Ivy League Seniors Like Kayla Ketring Robbed of Final Two SeasonsFeatured
Kayla Ketring had mixed emotions watching softball games this season. Although she was happy for all the players on the field, she couldn’t help but feel a tinge of jealousy.
Ketring missed the feeling of making a great catch in the outfield or standing on second base after a double while the crowd cheered and her teammates went wild in the dugout.
The recent Penn graduate was robbed of those experiences. Like nearly all Ivy League seniors, Ketring lost the final two seasons of her college career because of Covid.
The Ivy League was the first conference to cancel the remainder of the 2020 spring season once the pandemic emerged, and stayed on the sidelines for the entire 2021 season aside from a handful of local games.
The Ivy League doesn’t allow athletes to redshirt, so unless the spring athletes transferred to another school to use their remaining eligibility, they were out of luck.
“To say the least, it really sucked. There is no other nice way to put it,” Ketring said. “I’d be lying if I said there wasn’t some portion of the time spent angry, confused and upset. There were a lot of tears shed last year for one thing or another. But it is what it is.”
Ketring and her teammates understood the seriousness of Covid and the league’s intention of wanting to keep athletes safe. But they were perplexed by the lack of communication between league administrators and the athletic teams.
The final update from the Ivy League Council of Presidents announcing there would be no league competition or championships for spring sports in 2021 wasn’t sent until Feb. 18.
“We were pretty misled for a while to believe that we would get another shot in 2021 only for it just to get cut again,” Ketring said. “We saw other conferences and even professional sports figuring things out quite quickly, but we hadn’t heard anything for so long. We wondered what they were hiding from us? What’s going on? Just give us updates.”
Ketring admits she lost some of her passion for the sport because of how everything was handled.
“I personally wasn’t going to come back at all this spring. My heart was not into it anymore. I was ready to move on,” she said. “But I realized I was a captain of this team and had the responsibility to help integrate the freshmen into the program. They deserved to have as normal and positive of a transition as possible.”
Ketring really had only one full season during her four-year Penn career because her freshman season was cut short with an injury. In that full season in 2019, she batted .413 and was a first-team All-Ivy selection.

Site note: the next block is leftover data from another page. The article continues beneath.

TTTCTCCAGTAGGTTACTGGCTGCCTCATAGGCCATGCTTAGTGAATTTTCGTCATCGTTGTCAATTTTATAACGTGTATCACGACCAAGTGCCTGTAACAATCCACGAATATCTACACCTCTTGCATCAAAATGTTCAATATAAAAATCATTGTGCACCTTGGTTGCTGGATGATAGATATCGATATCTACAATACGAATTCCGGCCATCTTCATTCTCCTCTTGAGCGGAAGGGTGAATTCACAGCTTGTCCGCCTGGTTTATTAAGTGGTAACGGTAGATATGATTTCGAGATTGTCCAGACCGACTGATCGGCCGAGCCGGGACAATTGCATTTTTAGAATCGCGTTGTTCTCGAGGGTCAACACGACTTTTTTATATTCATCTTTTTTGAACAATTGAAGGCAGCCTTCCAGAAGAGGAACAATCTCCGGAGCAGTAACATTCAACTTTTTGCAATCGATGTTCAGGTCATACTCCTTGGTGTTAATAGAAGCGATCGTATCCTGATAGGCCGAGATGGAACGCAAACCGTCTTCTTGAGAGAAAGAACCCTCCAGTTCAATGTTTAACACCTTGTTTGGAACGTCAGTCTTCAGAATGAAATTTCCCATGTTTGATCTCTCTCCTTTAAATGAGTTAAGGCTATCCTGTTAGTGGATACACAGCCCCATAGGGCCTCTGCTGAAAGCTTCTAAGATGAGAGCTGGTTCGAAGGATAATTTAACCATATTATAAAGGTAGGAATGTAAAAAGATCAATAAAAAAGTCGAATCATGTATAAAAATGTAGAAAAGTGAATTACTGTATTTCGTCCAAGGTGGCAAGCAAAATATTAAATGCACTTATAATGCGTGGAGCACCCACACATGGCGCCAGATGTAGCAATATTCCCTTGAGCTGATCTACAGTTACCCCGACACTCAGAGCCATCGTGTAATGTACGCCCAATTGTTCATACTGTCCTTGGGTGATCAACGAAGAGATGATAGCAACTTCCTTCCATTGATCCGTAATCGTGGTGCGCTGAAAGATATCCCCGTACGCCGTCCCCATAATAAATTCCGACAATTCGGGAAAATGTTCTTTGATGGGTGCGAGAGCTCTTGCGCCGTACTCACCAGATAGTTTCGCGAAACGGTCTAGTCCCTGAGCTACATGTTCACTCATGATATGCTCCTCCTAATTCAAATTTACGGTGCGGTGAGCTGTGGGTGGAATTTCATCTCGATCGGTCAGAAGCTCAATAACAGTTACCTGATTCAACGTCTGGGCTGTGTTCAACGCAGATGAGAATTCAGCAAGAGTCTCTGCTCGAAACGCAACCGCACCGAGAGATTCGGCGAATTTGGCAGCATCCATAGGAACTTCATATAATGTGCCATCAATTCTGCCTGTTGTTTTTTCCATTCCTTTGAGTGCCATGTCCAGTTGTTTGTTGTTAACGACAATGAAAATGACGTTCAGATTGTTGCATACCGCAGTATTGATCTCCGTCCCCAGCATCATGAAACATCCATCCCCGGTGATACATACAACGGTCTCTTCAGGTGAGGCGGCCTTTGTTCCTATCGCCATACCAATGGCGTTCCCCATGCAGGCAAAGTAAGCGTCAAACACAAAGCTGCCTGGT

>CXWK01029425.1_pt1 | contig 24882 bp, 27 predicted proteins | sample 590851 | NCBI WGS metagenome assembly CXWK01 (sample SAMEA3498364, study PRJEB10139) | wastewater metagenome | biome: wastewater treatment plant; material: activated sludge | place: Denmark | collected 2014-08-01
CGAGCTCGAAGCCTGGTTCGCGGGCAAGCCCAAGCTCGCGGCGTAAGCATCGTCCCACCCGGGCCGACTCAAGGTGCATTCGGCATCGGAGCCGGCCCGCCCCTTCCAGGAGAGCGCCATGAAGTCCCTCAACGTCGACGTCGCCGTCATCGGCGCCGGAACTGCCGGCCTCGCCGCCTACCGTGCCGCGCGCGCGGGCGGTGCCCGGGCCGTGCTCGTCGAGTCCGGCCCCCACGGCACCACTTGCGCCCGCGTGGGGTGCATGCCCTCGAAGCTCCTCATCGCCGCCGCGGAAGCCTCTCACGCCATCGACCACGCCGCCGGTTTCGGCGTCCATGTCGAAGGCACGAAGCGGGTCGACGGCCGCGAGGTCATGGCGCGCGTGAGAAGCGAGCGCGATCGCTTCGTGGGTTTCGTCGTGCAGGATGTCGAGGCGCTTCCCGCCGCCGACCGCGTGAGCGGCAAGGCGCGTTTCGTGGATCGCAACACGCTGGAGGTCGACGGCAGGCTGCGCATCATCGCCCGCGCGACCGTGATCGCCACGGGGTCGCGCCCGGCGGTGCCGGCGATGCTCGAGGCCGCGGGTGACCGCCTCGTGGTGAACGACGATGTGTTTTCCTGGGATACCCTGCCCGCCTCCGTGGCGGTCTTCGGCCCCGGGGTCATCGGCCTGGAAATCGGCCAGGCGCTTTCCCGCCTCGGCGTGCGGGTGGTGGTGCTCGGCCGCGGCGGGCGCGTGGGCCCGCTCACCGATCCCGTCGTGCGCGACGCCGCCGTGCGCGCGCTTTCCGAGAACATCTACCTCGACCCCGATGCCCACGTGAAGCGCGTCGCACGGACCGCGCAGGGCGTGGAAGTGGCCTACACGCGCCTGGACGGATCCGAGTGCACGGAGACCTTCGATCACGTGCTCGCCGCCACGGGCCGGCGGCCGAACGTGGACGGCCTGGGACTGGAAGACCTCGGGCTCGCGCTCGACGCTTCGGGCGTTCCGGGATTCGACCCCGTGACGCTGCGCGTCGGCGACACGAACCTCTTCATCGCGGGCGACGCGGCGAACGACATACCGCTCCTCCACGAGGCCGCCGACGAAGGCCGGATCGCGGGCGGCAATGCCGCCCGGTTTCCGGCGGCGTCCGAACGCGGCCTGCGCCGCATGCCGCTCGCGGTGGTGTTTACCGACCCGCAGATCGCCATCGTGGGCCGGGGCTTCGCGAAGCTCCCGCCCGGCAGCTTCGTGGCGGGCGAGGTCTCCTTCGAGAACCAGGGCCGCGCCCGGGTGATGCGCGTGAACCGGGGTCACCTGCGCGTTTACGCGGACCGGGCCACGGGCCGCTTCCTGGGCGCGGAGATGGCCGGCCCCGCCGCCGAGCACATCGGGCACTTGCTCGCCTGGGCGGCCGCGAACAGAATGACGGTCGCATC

Ketring and some of the Penn upperclassmen thought about transferring to other schools to use their remaining eligibility, but the Ivy League left everyone hanging in the wind for so long that the window closed.
“That was always in the back of our minds, but we didn’t have an answer. Having an answer earlier would have alleviated the mental toll and stress,” Ketring said. “If you wore a Penn sweatshirt to the store, people would ask you if you knew anything about the season. Saying it over and over takes a toll on you a little bit.”
Ketring wishes the Ivy League could have figured out a way to let athletes redshirt considering the extreme circumstances involved.
“Athletes totally understand that academics come first in the Ivy Leagues. We understand that,” she said. “But when you don’t make an exception for an event that happens like Covid, it really makes you feel not valued. That hurt a lot.”
Instead of dwelling on the unknown last winter, Ketring took an internship with Navigate, a sports and entertainment market research company based in Chicago. The day the Ivy League season was officially canceled, Navigate called to offer her a job as an analyst in consumer insight and strategy.
“That seemed a little bit coincidental,” Ketring said. “I can’t be too bitter about the season being canceled. I’m a new graduate with a job. That is rare and I am very fortunate for that.”
Ketring knows she can’t change what happened. She knows the last two years were out of her control.
Although it would be easy to remain frustrated and angry, she still loves softball and is grateful for everything the sport has done for her.
“Of course, I really wish my college career could have ended differently,” Ketring said. “But when I look at my whole career and the 14 other years of playing, I am not as bitter. I have so many memories and relationships. I learned so much that you don’t get from not playing sports. So when I focus on the bigger picture, there are so many positives I can take away.”